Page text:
There has been a lot of speculation in recent months about the post-pandemic future of clothing. As we slowly emerge from our homes to re-enter regular life, the question of exactly what we’ll be wearing when we all do so comes up time and again. In menswear circles, the longtime idée fixe that is the fate of the suit has been of particular concern, especially in the face of a perceived threat from elasticated waistbands and leisurewear. If I take stock of the things I’m personally excited to wear again, they skew heavily toward the former. I can’t wait to put on a suit and tie to go somewhere, anywhere.
So much of what we’ve worn over the last year and some has been defined by practicality. Whatever’s comfortable, easy, at hand. But the joy of the kind of clothing I find myself fantasising about is that it represents the opposite: it’s in no way practical and in every way superfluous. There’s no need to wear a suit, no use in putting on a tie. They are, to paraphrase what Oscar Wilde famously said about art, quite useless, and superbly so.
No item more perfectly embodies this glorious uselessness than the pocket square (apart, perhaps, from its bosom buddy, the necktie). It goes by a few different names — pocket square, dress handkerchief, pochette — but it’s had a singular function for well over a century: simply to decorate and, in doing so, to elevate.
It’s an ironic turn of events, really, that the lowliest, most workmanly of accessories — the handkerchief — would be stripped of its rather base function and rise to the status of the pochette, but such has been the case since the early twentieth century. The arrival of the lounge suit in the late 1800s brought with it tailored jackets with out-breast pockets intended to house reading glasses. It’s here that the decorative handkerchief set up shop (leading at one point to the sartorial curiosity that was the ‘speckerchief’, an eyeglass case disguised as the puff of a handkerchief). As the pocket square became a garment in its own right, it meant that men started carrying two handkerchiefs, one intended for its original purposes, the other rarely (if ever) leaving its breast pocket perch. ‘One-for-show, one-for-blow,’ as they say.
But while the pocket square proper has been with us for a hundred years or so, decorative cloths have added splashes of colour to human history for millennia. They’ve long served as markers of status, dating as far back as Ancient Egypt, where wealthy citizens carried linen handkerchiefs conspicuously died with red oxide powder. The orarium, a fabric square from Ancient Rome, was used to signal the start of gladiatorial games, with Emperor Aurelian giving spectators their own kerchiefs to wave in appreciation in AD 271.
Dying processes advanced in the Middle Ages, but their costliness and the expense of fine fabric kept fancy hankies firmly in the hands of the wealthy. Courtly knights carried them to show that they had won a lady’s favour, while the more widespread use of perfumed handkerchiefs was to ward off bad odours when covering the nose. Royals like England’s Richard II and Louis XVI of France showed a particular fondness for fine decorative clothes and aristos at large duly followed their lead. Laced ones became especially popular in the seventeenth century, while embroidered cambric numbers were a hit among Regency dandies.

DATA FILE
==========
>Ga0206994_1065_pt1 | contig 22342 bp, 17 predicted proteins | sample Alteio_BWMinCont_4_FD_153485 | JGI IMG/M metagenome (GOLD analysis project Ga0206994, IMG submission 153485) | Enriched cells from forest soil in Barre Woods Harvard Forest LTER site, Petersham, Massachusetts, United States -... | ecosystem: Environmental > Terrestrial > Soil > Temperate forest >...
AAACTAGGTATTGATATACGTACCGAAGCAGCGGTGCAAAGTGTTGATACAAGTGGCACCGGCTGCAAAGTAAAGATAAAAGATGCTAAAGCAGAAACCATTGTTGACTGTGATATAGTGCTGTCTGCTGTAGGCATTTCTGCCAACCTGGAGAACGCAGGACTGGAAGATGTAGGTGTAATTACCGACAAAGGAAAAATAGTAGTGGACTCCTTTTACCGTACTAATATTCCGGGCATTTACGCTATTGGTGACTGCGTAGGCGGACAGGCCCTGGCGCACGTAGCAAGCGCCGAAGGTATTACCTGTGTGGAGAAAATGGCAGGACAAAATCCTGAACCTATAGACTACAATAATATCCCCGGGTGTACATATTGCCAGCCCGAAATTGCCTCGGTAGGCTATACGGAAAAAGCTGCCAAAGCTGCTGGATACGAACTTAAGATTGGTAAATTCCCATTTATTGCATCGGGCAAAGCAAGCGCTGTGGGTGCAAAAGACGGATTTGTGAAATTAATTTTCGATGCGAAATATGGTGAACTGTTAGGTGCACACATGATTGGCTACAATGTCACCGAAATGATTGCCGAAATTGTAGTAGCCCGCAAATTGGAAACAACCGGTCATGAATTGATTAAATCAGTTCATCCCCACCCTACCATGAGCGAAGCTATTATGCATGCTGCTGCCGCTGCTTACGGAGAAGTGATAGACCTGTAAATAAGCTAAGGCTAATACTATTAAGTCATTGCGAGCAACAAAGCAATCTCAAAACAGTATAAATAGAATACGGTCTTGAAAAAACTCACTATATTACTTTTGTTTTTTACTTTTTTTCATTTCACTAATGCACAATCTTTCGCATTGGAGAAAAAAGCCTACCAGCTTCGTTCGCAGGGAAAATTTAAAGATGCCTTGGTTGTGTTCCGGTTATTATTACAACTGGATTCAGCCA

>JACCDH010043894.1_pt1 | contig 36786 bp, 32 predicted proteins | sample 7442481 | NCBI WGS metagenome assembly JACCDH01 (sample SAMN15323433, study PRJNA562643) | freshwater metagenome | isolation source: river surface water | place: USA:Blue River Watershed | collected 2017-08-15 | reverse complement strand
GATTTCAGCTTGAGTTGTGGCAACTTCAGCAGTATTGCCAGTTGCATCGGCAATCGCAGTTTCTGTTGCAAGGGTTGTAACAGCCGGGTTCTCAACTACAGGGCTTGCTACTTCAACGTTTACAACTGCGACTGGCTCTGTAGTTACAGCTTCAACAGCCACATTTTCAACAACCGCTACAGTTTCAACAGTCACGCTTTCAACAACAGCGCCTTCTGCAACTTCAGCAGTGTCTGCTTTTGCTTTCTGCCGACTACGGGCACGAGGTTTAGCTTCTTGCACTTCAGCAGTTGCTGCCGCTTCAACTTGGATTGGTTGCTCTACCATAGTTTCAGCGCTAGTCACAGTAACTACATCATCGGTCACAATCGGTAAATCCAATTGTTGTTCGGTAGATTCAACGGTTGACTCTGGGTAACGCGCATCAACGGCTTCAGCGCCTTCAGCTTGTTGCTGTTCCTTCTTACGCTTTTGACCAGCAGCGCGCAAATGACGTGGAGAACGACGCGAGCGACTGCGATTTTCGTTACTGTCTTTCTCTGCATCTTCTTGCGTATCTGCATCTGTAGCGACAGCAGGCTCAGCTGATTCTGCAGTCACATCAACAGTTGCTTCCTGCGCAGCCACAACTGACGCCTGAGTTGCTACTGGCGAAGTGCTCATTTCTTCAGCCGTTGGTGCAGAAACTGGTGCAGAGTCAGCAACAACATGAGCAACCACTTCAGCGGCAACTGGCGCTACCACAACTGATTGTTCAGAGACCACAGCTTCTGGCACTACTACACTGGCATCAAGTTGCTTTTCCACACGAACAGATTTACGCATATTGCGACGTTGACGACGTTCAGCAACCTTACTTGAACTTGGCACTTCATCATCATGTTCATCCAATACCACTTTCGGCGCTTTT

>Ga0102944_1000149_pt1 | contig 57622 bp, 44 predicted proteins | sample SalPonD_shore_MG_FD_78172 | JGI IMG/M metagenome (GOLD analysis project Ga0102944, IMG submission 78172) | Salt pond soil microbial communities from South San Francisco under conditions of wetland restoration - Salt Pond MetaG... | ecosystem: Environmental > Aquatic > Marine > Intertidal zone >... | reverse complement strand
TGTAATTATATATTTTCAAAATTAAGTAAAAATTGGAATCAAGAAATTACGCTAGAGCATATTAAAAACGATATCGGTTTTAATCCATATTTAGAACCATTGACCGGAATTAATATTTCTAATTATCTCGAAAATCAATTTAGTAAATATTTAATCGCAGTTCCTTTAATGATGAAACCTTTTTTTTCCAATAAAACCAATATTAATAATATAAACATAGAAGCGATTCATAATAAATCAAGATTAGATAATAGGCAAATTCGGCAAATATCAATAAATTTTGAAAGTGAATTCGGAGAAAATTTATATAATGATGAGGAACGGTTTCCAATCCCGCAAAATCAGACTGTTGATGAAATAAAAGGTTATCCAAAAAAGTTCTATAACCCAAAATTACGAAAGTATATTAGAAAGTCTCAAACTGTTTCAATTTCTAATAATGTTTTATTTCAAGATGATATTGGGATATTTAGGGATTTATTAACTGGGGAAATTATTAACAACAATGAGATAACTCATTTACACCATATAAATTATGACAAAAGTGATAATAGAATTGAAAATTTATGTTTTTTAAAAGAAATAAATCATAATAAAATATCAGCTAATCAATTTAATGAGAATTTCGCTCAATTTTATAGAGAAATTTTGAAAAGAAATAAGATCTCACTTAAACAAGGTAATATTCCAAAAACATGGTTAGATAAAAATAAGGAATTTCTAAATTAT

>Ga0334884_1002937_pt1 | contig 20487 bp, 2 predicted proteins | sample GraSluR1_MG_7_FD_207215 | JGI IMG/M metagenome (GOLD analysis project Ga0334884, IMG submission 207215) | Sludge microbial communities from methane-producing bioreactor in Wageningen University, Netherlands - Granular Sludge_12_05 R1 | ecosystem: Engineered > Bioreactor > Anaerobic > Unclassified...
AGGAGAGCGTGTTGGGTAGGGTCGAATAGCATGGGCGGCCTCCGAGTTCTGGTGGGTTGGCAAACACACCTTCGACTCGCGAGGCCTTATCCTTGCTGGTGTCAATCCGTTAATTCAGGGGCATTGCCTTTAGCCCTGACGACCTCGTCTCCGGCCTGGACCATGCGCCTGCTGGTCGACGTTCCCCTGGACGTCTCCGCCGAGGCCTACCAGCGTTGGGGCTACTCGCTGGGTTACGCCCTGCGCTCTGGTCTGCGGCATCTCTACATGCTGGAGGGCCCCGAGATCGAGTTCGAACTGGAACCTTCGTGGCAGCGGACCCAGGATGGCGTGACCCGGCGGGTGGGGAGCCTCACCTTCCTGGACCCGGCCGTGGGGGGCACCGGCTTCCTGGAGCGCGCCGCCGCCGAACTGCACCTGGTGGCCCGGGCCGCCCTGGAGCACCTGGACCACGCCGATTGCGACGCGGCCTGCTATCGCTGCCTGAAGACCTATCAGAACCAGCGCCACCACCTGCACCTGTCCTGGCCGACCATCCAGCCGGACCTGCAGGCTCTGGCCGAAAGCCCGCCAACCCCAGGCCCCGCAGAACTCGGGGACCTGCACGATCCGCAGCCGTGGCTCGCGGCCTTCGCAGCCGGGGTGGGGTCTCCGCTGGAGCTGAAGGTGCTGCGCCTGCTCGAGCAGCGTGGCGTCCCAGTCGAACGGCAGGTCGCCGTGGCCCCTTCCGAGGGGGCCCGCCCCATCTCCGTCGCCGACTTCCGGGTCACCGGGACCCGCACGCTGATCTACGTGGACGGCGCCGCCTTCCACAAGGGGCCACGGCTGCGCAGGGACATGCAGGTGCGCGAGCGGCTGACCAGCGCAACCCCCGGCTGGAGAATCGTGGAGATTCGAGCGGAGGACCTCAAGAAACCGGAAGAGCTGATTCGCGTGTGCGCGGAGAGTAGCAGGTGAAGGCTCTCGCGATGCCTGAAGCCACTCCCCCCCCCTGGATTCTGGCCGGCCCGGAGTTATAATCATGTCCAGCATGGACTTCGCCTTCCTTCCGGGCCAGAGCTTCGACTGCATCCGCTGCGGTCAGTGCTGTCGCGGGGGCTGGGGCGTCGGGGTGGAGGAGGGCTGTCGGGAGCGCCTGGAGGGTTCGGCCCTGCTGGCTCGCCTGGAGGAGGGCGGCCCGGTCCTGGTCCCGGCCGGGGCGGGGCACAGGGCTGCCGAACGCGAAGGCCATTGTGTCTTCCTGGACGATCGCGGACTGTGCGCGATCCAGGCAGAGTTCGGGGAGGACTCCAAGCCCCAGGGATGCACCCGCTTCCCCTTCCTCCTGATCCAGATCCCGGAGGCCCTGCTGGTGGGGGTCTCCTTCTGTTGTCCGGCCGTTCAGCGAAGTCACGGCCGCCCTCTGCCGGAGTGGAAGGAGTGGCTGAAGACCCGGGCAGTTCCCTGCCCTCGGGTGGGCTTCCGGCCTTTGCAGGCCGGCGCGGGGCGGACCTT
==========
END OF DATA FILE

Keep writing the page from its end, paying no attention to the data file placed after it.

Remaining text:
Italy has even differentiated between the ‘show’ and ‘blow’ variety as far back as the Renaissance, with the former going by ‘fazzoletto’, while its humble counterpart is known as the ‘drapesello’. Fazzoletti were even used for subtle and elaborate communication in matters of love and lust. A hanky drawn across a lady’s cheek, for instance, communicated unspoken desire, while one drawn through the hand signalled only disgust.
Today, cotton, linen, and silk pocket squares that harmonize (but don’t precisely match) one’s tie are worn in innumerable different folds. These include the restrained glimmer of the ‘TV fold’, also known as the presidential, pesko, or square-end fold (picture Sean Connery’s Bond or Don Draper in Mad Men), all the way to the elaborate origami of the Cagney (named for James Cagney) or the devil-may-care exuberance of ‘the puff’.
When so much of menswear is characterised by restraint and conservatism, the pocket square, with its rolled edges, opulent fabric, and elaborate decorations, is among the rare unbounded flourishes men will allow themselves in their dress. If, however, you’re uncertain about wearing one, consider this parting thought from Bruce Boyer. He recalls working as a stylist under the renowned fashion photographer Slim Aarons, who he describes as being a stickler for detail:
‘He took me under his wing and explained many of the finer points of photography. One of his sternest bits of advice was to “always make sure the man has a handkerchief in his chest pocket. It’s funny, but if it’s not there, when people look at the photo, they’ll tell you there’s something missing even if they can’t put their finger on what it is.”’
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